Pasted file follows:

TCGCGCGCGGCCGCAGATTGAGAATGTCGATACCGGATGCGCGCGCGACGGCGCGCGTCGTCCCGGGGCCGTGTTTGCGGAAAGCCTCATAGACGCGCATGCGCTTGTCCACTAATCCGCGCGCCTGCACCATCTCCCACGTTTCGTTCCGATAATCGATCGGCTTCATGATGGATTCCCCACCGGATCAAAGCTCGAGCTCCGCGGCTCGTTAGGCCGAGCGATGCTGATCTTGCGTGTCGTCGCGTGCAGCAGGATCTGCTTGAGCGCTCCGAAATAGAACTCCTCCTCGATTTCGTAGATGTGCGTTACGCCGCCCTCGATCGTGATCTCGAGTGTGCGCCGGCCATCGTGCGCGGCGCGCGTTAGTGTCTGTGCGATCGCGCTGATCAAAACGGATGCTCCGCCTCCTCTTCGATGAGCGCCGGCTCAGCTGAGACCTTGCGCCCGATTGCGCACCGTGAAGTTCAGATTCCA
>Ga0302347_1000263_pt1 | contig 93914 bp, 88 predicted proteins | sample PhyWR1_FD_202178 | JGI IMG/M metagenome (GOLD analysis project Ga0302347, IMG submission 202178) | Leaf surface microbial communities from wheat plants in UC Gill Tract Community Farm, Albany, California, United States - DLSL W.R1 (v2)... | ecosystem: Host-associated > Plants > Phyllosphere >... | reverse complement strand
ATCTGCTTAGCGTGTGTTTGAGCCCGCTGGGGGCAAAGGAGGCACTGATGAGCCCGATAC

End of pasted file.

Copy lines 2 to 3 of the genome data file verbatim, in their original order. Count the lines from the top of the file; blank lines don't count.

>Ga0302347_1000263_pt1 | contig 93914 bp, 88 predicted proteins | sample PhyWR1_FD_202178 | JGI IMG/M metagenome (GOLD analysis project Ga0302347, IMG submission 202178) | Leaf surface microbial communities from wheat plants in UC Gill Tract Community Farm, Albany, California, United States - DLSL W.R1 (v2)... | ecosystem: Host-associated > Plants > Phyllosphere >... | reverse complement strand
ATCTGCTTAGCGTGTGTTTGAGCCCGCTGGGGGCAAAGGAGGCACTGATGAGCCCGATAC